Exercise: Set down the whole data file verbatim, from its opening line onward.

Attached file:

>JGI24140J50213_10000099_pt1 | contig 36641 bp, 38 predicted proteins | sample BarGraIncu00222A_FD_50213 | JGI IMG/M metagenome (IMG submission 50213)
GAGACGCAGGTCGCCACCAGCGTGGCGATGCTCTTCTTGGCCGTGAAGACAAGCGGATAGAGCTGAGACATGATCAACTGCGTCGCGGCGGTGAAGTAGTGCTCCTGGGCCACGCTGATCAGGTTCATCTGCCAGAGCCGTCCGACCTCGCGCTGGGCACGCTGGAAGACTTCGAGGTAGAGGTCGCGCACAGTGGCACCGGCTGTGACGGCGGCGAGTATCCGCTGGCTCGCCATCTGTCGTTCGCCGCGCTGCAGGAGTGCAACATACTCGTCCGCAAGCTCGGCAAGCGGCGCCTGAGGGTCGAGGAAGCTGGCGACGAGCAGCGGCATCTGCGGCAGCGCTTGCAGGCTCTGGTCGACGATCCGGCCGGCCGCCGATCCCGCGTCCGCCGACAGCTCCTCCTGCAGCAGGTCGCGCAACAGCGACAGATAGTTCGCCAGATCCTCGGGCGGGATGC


>JGI24140J50213_10000099_pt1 | contig 36641 bp, 38 predicted proteins | sample BarGraIncu00222A_FD_50213 | JGI IMG/M metagenome (IMG submission 50213)
GAGACGCAGGTCGCCACCAGCGTGGCGATGCTCTTCTTGGCCGTGAAGACAAGCGGATAGAGCTGAGACATGATCAACTGCGTCGCGGCGGTGAAGTAGTGCTCCTGGGCCACGCTGATCAGGTTCATCTGCCAGAGCCGTCCGACCTCGCGCTGGGCACGCTGGAAGACTTCGAGGTAGAGGTCGCGCACAGTGGCACCGGCTGTGACGGCGGCGAGTATCCGCTGGCTCGCCATCTGTCGTTCGCCGCGCTGCAGGAGTGCAACATACTCGTCCGCAAGCTCGGCAAGCGGCGCCTGAGGGTCGAGGAAGCTGGCGACGAGCAGCGGCATCTGCGGCAGCGCTTGCAGGCTCTGGTCGACGATCCGGCCGGCCGCCGATCCCGCGTCCGCCGACAGCTCCTCCTGCAGCAGGTCGCGCAACAGCGACAGATAGTTCGCCAGATCCTCGGGCGGGATGC